Polish Bands in the GDR
In 1970 the band “Czerwone Gitary” (Red Guitars) gave their first concert in the GDR. One year previously, in January 1969, they had been awarded a prize for the bestselling LP in Poland at the “Midem” in Cannes, at that time the largest music fair in the world. (The Beatles were awarded the prize in the same year for their bestselling record in Great Britain.) The prize for the “Red Guitars” also made them a name in the GDR. In 1970 the GDR label AMIGA brought out their LP “Warszawa”. The cover was simultaneously a sort of birth certificate in Germany, for next to the name “Czerwone Gitary” was the German translation of the name of the band “Rote Gitarren” in large letters.
From then onwards the rock and pop music group appeared under the name “Rote Gitarren” in German-speaking countries. It was not long before they became stars in the GDR. Soon they were singing in German. It was a real piece of luck for the band that they were able to work with the songwriter Ingeburg Branoner, whose brilliant German translations of the Polish texts made them eminently singable. The AMIGA label placed great value on correct pronunciation and insisted that the musicians practice German phonetics. This was not easy even though it proved worthwhile in the end. After the success of their album “Warszawa”. ALBA brought out the next “Roten Gitarren” album just one year later in 1971. The disc was called “Consuela” and was in German. The musicians were enthusiastically greeted by their German fans. Their concerts were sell-outs and the band was a popular act in GDR television. Twice in succession the “Roten Gitarren” won the main prize in the show “Once Year”, a cult programme in the GDR – in 1970 with the song “The Mountains and Woods are Burning” (Płoną góry, płoną lasy) and in 1973 with “White Boat” (Trzecia miłość - żagle). This song was to become one of the band’s best-known songs and a “must” at every show.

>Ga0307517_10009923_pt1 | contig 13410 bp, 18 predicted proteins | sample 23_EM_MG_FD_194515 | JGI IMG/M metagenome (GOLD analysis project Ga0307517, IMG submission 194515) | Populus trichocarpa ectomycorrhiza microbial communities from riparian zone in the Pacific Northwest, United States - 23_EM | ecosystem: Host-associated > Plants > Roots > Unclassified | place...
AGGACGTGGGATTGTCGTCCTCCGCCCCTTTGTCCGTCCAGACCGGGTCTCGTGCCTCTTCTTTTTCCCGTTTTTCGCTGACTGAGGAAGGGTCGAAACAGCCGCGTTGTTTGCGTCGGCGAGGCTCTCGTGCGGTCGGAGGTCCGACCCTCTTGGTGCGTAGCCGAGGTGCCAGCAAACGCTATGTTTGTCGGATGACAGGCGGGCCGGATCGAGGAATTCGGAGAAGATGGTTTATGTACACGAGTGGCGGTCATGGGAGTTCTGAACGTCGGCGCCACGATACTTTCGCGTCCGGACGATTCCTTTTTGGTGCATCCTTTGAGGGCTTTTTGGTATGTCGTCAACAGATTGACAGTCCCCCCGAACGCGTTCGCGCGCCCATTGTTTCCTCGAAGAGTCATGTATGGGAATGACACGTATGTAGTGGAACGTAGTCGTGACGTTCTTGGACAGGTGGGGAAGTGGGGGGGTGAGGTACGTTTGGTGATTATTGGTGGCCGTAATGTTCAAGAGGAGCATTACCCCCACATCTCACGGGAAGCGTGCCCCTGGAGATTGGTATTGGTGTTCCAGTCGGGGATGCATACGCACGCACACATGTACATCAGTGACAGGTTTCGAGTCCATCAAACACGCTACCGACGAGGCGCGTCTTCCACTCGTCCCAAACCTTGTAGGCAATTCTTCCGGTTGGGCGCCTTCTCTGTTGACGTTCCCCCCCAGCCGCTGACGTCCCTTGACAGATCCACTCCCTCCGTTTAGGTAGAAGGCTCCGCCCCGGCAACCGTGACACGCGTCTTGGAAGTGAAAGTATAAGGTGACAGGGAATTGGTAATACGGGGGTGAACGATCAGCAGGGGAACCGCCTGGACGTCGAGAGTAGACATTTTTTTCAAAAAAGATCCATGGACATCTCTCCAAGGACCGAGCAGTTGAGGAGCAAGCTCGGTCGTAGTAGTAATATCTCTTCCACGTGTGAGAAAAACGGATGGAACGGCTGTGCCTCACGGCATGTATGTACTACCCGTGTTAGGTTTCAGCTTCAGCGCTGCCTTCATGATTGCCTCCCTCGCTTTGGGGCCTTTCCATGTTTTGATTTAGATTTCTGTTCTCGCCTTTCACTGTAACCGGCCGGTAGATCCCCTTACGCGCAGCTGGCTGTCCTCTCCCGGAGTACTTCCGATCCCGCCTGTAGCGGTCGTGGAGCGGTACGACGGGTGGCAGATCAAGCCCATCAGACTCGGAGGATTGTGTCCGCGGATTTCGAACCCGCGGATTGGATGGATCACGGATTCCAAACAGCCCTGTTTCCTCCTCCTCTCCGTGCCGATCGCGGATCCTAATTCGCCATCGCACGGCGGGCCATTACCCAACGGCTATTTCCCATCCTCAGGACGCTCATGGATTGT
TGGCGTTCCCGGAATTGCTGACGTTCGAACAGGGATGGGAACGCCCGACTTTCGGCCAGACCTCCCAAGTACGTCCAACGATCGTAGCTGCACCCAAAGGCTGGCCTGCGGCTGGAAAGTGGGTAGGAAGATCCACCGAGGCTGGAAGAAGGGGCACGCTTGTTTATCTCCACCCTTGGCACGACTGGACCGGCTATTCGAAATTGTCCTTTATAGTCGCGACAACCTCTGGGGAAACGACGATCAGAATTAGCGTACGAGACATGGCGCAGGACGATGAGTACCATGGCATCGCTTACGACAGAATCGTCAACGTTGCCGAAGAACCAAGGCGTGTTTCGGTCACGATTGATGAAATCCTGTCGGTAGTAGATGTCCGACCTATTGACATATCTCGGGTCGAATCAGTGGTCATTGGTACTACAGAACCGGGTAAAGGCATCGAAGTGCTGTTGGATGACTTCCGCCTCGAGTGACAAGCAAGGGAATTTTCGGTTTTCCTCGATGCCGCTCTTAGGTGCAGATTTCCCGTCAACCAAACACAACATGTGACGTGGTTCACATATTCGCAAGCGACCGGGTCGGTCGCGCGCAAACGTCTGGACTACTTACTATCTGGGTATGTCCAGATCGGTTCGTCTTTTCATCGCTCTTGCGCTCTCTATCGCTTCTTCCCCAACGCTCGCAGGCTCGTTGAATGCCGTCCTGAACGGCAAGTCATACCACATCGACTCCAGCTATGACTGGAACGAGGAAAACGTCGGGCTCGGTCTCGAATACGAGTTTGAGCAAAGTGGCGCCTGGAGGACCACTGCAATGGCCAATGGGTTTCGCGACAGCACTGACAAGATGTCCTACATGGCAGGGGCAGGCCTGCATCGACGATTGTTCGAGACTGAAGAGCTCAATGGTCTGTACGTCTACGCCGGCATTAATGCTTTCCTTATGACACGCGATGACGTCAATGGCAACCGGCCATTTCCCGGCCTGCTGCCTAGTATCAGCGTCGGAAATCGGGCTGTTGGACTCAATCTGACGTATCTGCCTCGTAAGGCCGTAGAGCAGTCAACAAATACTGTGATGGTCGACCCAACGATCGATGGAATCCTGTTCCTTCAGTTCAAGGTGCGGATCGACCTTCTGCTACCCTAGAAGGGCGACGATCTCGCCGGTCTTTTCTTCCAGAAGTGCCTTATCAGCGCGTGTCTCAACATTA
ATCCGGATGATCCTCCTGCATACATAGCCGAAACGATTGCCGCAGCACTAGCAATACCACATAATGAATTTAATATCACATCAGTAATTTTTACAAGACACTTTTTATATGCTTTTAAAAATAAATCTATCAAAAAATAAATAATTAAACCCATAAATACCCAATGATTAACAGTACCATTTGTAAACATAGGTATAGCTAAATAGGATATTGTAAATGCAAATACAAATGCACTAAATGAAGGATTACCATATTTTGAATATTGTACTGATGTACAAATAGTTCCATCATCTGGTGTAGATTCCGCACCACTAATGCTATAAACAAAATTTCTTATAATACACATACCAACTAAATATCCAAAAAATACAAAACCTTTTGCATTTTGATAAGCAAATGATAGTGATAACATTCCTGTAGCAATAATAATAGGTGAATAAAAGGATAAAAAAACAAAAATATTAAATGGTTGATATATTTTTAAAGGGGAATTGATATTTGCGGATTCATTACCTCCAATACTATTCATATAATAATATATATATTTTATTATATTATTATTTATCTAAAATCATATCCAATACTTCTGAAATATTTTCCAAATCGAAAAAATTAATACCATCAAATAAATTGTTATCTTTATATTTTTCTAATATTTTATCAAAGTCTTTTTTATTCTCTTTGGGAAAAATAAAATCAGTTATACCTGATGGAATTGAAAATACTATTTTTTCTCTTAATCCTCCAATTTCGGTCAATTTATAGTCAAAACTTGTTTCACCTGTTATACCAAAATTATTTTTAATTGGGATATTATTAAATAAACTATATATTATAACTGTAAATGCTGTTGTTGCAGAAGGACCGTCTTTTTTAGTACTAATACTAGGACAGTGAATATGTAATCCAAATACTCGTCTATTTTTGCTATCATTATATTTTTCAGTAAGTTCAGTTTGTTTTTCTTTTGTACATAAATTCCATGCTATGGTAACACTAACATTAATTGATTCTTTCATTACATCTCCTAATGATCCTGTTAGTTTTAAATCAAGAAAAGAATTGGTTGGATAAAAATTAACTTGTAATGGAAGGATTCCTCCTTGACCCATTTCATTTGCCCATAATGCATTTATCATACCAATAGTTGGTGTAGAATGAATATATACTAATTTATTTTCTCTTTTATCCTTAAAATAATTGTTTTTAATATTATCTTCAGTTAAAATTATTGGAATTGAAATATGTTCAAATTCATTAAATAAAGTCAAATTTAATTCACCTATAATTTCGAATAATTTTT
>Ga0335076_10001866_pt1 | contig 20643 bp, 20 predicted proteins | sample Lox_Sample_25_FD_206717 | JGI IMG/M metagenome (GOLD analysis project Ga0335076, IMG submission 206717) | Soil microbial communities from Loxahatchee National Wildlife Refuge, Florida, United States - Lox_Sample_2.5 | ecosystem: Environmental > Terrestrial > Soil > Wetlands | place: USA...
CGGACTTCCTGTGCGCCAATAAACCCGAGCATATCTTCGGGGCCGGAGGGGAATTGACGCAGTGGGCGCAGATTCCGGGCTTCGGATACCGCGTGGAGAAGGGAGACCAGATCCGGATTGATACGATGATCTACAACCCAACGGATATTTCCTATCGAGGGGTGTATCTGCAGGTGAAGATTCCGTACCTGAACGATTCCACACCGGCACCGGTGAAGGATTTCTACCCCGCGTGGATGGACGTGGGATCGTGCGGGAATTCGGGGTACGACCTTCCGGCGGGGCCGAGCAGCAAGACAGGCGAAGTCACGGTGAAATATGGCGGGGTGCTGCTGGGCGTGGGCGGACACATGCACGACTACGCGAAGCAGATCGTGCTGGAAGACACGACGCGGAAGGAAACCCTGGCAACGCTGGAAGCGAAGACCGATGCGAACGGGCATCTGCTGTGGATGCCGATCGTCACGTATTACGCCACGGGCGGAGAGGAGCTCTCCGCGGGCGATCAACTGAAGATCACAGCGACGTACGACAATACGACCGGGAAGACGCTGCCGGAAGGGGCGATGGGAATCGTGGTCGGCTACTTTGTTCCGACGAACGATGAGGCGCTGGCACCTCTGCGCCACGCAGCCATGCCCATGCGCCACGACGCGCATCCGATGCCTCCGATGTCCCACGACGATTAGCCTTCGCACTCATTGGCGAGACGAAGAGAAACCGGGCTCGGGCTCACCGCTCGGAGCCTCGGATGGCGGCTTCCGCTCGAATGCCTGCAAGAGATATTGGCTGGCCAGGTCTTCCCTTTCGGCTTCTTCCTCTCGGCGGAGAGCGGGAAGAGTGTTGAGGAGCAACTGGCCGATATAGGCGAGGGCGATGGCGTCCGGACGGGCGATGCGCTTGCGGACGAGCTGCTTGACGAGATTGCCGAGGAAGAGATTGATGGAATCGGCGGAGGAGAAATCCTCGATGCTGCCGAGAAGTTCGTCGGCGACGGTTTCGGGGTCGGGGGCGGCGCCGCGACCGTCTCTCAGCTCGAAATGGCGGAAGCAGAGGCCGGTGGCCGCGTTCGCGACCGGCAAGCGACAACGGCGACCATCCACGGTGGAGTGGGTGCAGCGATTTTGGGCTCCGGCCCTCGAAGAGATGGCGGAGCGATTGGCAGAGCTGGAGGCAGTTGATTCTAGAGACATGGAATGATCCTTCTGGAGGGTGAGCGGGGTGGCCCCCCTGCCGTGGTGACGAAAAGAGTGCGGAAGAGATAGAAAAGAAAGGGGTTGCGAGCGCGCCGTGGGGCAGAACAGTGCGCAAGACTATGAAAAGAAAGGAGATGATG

Along with the album “Rote Gitarren” (AMIGA 1978) the band sold over a million records and cassettes in the GDR in the 1970s and early 1980s. In the 80s, however, things quietened down around the band, at least in the GDR, but in Poland they remained as active and creative as before. That said, the alleged closeness of some of the musicians to Lech Wałęsa and Solidarność caused the staff of the GDR artists’ agency to call upon the Polish artists’ agency to prevent any future recordings by the “Rote Gitarren” from being released in the GDR. Since 1957 the state agency “Pagart” had been managing all Polish artists, handling all contracts, determining fees, and also deciding which artists would be allowed to play abroad. Without the backing of “Pagart” it was impossible for Polish musicians to have an international career. And if you fell out of favour with “Pagart” you soon came under fire in Poland. There was a similar agency in the GDR called “The GDR Artists’ Agency”. Both agencies were still collaborating in the 1990s until they finally collapsed with the dissolution of “real existing Socialism”.
Although the GDR ceased to exist after the fall of the Wall the “Red Guitars” continued to flourish. Even when the singer Seweryn Krajewski left the band they still remained a major force in Poland because they found a worthy successor in Mieczysław Wądołowski, and succeeded in revitalising themselves. In Germany the band remained as active as ever, as shown by the sell-out concerts in the East. In 1996 their album “The best of” (Wodini / BuschFunk) was issued in Germany. This was followed in 2005 by “The Major Successes” (Sechzehnzehn / BuschFunk), in 2009 by “White Boat - their Greatest Hits” and once more in 2009 their first album with new songs in German, called “Lost Heart”